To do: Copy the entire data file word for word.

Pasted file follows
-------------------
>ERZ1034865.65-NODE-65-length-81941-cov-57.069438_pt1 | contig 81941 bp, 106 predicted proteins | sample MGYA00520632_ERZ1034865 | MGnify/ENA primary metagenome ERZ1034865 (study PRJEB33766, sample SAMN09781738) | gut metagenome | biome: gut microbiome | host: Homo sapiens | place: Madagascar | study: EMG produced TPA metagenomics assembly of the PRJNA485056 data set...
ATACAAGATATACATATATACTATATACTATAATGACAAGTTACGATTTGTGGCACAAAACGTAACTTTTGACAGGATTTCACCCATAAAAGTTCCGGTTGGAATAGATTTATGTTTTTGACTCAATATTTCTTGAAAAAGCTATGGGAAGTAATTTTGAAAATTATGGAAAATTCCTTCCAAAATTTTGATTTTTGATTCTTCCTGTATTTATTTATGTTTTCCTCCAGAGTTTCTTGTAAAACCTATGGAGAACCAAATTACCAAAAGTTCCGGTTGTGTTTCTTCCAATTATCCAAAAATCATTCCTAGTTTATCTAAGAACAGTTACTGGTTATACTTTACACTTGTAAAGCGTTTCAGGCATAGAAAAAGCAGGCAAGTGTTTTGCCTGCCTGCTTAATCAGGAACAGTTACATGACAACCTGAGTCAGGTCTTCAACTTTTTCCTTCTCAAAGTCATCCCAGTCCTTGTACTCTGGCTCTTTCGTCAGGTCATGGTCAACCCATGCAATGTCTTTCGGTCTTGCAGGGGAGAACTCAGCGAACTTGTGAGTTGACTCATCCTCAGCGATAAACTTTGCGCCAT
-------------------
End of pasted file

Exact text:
>ERZ1034865.65-NODE-65-length-81941-cov-57.069438_pt1 | contig 81941 bp, 106 predicted proteins | sample MGYA00520632_ERZ1034865 | MGnify/ENA primary metagenome ERZ1034865 (study PRJEB33766, sample SAMN09781738) | gut metagenome | biome: gut microbiome | host: Homo sapiens | place: Madagascar | study: EMG produced TPA metagenomics assembly of the PRJNA485056 data set...
ATACAAGATATACATATATACTATATACTATAATGACAAGTTACGATTTGTGGCACAAAACGTAACTTTTGACAGGATTTCACCCATAAAAGTTCCGGTTGGAATAGATTTATGTTTTTGACTCAATATTTCTTGAAAAAGCTATGGGAAGTAATTTTGAAAATTATGGAAAATTCCTTCCAAAATTTTGATTTTTGATTCTTCCTGTATTTATTTATGTTTTCCTCCAGAGTTTCTTGTAAAACCTATGGAGAACCAAATTACCAAAAGTTCCGGTTGTGTTTCTTCCAATTATCCAAAAATCATTCCTAGTTTATCTAAGAACAGTTACTGGTTATACTTTACACTTGTAAAGCGTTTCAGGCATAGAAAAAGCAGGCAAGTGTTTTGCCTGCCTGCTTAATCAGGAACAGTTACATGACAACCTGAGTCAGGTCTTCAACTTTTTCCTTCTCAAAGTCATCCCAGTCCTTGTACTCTGGCTCTTTCGTCAGGTCATGGTCAACCCATGCAATGTCTTTCGGTCTTGCAGGGGAGAACTCAGCGAACTTGTGAGTTGACTCATCCTCAGCGATAAACTTTGCGCCAT